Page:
In praise of… Suf­fer­ing

Where any sane hu­man would look to avoid him, The Man With The Ham­mer is pos­i­tively em­braced by the cy­clist. The ques­tion is: why?

Cyclist - - First Person - Words TREVOR WARD Pho­tog­ra­phy JENNI LESKINEN

he fol­low­ing ref­er­ences to ‘suf­fer­ing’ are meant in the con­text of sport. Just be­cause you can’t stand in the shower af­ter a race or train­ing ses­sion, it doesn’t mean you have suf­fered as much as a vic­tim of war, dis­ease, famine or poverty.

Cy­clists used to suf­fer in si­lence. Now we sing from the rooftops about it. In­stead of a sign of weak­ness, it’s a badge of hon­our. You can get a ‘Suf­fer Score’ on Strava, sub­scribe to videos from ‘Suf­fer­fest’, or en­ter a race called ‘The Suf­fer­ing’.

One well-known brand has even adopted the slo­gan Ex Duris Glo­ria – ‘From Suf­fer­ing Comes Glory’ – for its cy­cling club, and pub­lished a book called Kings Of Pain. Suf­fer­ing is now a USP. In­evitably, it’s us am­a­teurs who make the big­gest deal about suf­fer­ing. For the pro­fes­sion­als, it’s just another day at the of­fice. When I in­ter­viewed Geraint Thomas about com­plet­ing the 2013 Tour de France with a bro­ken pelvis, he made it sound as run-of-the-mill as burn­ing his toast.

That’s fair enough. He’s paid a six-fig­ure salary to ride his bike. No one’s pay­ing me to go and ride in the rain for five hours. I’m en­ti­tled to moan about my pain.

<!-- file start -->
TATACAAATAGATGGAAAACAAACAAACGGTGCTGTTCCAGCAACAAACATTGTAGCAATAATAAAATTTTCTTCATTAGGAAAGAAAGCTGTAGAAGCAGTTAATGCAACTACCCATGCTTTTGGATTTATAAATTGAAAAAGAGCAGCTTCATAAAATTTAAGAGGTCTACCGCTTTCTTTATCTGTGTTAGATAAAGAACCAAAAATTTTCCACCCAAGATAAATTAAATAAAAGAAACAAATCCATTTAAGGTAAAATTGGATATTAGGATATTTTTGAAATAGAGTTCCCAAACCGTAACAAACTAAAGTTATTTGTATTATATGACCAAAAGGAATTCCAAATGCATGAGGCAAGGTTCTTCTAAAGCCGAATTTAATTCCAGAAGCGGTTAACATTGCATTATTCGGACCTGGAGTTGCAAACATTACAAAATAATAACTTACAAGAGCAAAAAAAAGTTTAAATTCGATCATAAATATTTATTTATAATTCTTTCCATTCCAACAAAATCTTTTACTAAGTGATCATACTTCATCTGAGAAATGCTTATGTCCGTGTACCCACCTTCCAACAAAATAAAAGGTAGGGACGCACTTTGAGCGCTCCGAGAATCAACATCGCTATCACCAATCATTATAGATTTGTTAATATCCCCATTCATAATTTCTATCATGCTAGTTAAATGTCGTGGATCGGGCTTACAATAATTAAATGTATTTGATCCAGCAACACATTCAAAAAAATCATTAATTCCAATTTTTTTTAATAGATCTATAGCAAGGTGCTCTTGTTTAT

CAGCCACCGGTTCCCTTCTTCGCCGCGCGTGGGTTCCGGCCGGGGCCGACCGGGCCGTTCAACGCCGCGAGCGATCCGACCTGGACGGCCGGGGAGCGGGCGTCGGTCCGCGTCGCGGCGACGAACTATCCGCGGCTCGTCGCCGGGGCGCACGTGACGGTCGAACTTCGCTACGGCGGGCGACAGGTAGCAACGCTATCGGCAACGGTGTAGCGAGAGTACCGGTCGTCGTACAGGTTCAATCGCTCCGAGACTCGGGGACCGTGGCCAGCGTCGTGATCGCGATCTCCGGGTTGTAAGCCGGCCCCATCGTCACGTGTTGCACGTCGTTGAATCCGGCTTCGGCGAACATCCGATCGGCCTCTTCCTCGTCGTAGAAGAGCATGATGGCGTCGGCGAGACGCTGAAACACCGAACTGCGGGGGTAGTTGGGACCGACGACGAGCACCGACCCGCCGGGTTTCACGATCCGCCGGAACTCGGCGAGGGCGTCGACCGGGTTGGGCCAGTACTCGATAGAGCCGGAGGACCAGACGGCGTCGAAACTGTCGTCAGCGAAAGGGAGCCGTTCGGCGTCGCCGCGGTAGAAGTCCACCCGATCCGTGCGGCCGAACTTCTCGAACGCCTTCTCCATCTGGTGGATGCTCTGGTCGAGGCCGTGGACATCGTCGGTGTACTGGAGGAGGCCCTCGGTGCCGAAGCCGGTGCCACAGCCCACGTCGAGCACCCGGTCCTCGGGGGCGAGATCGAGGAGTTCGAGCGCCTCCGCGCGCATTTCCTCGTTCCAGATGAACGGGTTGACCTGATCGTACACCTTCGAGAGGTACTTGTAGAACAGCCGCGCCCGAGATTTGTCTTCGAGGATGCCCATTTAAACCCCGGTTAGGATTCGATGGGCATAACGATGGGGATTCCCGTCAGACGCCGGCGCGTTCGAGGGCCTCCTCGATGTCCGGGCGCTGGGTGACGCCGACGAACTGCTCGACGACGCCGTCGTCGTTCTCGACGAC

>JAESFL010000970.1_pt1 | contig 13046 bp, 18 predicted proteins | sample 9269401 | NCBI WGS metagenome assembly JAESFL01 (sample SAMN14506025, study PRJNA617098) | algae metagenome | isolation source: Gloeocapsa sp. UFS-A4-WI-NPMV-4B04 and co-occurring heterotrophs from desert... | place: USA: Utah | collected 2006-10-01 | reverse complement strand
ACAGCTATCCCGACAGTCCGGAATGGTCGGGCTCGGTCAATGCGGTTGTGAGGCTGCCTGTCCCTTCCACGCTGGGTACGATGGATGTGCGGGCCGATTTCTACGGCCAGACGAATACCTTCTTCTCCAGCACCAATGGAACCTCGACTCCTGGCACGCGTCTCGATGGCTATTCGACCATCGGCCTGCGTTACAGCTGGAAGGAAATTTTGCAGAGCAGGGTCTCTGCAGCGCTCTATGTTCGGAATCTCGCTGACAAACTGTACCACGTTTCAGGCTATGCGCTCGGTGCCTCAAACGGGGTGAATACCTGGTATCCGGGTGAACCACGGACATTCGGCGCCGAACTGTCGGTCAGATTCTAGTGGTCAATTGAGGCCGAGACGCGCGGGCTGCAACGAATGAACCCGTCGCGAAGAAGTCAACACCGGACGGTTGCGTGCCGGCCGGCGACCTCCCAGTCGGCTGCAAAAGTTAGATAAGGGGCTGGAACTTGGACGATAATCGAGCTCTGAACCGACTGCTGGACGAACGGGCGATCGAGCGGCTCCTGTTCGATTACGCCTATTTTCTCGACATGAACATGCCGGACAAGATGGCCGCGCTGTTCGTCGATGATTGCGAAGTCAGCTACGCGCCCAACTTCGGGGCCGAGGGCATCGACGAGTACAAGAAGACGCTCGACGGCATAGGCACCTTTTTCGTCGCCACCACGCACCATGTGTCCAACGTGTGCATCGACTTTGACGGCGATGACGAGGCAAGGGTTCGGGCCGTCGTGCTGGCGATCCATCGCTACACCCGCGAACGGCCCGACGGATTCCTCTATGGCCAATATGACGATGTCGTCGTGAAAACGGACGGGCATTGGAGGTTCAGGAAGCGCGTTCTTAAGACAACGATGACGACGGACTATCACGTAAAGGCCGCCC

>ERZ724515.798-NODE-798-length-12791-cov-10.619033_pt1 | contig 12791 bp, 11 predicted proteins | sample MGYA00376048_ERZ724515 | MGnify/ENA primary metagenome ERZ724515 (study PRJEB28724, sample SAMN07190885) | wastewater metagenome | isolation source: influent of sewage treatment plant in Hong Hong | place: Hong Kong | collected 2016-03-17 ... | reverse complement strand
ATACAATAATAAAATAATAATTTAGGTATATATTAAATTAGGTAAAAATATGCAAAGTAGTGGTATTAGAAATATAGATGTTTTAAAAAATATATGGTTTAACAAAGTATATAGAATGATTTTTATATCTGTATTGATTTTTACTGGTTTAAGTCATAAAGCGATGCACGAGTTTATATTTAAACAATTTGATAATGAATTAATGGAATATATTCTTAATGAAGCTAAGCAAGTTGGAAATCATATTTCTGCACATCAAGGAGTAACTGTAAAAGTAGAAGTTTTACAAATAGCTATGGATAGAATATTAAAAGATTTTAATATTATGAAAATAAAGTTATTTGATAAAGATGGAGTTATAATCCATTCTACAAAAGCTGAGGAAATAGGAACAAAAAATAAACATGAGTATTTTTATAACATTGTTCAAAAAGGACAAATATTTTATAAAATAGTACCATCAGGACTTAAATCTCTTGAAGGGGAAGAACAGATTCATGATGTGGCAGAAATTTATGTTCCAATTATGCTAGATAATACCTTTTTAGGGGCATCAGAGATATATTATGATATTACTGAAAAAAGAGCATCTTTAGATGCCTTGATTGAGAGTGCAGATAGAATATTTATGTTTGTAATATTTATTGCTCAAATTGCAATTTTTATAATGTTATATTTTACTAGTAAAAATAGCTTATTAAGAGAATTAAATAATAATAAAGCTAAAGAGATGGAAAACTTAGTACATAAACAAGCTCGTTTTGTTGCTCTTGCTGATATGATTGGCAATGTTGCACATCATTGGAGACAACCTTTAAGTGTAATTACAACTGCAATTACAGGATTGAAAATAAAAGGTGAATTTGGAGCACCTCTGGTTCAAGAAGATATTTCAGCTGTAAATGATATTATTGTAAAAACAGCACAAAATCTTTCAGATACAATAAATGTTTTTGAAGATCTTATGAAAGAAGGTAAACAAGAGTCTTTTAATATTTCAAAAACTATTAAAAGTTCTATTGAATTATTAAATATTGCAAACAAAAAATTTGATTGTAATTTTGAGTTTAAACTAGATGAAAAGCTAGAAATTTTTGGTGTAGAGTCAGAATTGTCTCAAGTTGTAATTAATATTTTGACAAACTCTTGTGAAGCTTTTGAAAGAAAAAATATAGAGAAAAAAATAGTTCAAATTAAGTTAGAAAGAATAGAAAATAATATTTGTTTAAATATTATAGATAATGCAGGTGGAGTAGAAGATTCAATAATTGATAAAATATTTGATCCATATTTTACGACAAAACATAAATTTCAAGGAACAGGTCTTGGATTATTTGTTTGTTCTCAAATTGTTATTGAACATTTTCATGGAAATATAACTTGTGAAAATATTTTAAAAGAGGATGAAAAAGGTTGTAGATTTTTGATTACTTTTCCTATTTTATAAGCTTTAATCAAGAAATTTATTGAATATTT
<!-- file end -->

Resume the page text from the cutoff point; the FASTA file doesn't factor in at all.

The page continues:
In his 1978 book The Rider – re­cently re­pub­lished and re­garded by many as ‘the bi­ble’ of suf­fer­ing – au­thor Tim Krabbé tells Dutch pro and Tour vet­eran Ger­rie Knete­mann, ‘You guys need to suf­fer more, get dirt­ier. You should ar­rive at the top in a cas­ket – that’s what we pay you for.’ (This was a decade be­fore Stephen Roche needed oxy­gen af­ter col­laps­ing at the top of La Plagne and could only com­mu­ni­cate by blink­ing.)

Knete­mann – who would go on to be­come World Cham­pion – takes a slightly dif­fer­ent view: ‘No, you guys need to de­scribe it more com­pellingly.’ This, in a nut­shell, ex­plains how suf­fer­ing be­came sexy.

In the days be­fore live TV cov­er­age of big races, fans would rely on ra­dio broad­casts and news­pa­per re­ports. The com­men­ta­tors and jour­nal­ists would of­ten re­sort to hy­per­bole and hys­ter­ics to de­scribe the events un­fold­ing on the road. A rider’s gri­mace would take on apoc­a­lyp­tic sig­nif­i­cance.

One of the great­est sports writ­ers was L’equipe’s Antoine Blondin, who cov­ered 27 edi­tions of the Tour and of whom Bernard Hin­ault said, ‘The most ba­nal event be­comes sig­nif­i­cant to Blondin. He has only to see it and write about it. He raised the sta­tus of the

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